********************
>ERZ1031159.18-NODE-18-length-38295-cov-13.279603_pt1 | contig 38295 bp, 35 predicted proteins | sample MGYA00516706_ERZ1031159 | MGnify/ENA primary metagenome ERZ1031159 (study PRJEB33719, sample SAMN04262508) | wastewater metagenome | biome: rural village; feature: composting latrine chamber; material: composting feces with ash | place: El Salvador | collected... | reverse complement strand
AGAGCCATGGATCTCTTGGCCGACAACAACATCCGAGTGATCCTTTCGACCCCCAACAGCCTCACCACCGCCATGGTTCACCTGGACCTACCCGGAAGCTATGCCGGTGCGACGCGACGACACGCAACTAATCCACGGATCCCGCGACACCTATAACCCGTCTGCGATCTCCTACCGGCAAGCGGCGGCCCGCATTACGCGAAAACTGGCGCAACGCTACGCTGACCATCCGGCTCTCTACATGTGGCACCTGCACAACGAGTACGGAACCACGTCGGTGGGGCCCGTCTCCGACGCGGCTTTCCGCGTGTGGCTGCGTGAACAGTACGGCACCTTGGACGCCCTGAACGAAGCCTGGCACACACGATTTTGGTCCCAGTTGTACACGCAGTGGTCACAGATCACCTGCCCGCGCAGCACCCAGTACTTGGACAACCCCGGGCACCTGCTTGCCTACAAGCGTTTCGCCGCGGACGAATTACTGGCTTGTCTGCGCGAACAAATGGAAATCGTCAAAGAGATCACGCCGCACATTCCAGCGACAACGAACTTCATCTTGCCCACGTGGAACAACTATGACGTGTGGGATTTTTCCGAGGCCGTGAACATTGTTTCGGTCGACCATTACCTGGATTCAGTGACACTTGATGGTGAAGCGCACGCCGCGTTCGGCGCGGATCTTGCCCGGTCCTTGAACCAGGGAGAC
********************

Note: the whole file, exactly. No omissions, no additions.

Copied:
>ERZ1031159.18-NODE-18-length-38295-cov-13.279603_pt1 | contig 38295 bp, 35 predicted proteins | sample MGYA00516706_ERZ1031159 | MGnify/ENA primary metagenome ERZ1031159 (study PRJEB33719, sample SAMN04262508) | wastewater metagenome | biome: rural village; feature: composting latrine chamber; material: composting feces with ash | place: El Salvador | collected... | reverse complement strand
AGAGCCATGGATCTCTTGGCCGACAACAACATCCGAGTGATCCTTTCGACCCCCAACAGCCTCACCACCGCCATGGTTCACCTGGACCTACCCGGAAGCTATGCCGGTGCGACGCGACGACACGCAACTAATCCACGGATCCCGCGACACCTATAACCCGTCTGCGATCTCCTACCGGCAAGCGGCGGCCCGCATTACGCGAAAACTGGCGCAACGCTACGCTGACCATCCGGCTCTCTACATGTGGCACCTGCACAACGAGTACGGAACCACGTCGGTGGGGCCCGTCTCCGACGCGGCTTTCCGCGTGTGGCTGCGTGAACAGTACGGCACCTTGGACGCCCTGAACGAAGCCTGGCACACACGATTTTGGTCCCAGTTGTACACGCAGTGGTCACAGATCACCTGCCCGCGCAGCACCCAGTACTTGGACAACCCCGGGCACCTGCTTGCCTACAAGCGTTTCGCCGCGGACGAATTACTGGCTTGTCTGCGCGAACAAATGGAAATCGTCAAAGAGATCACGCCGCACATTCCAGCGACAACGAACTTCATCTTGCCCACGTGGAACAACTATGACGTGTGGGATTTTTCCGAGGCCGTGAACATTGTTTCGGTCGACCATTACCTGGATTCAGTGACACTTGATGGTGAAGCGCACGCCGCGTTCGGCGCGGATCTTGCCCGGTCCTTGAACCAGGGAGAC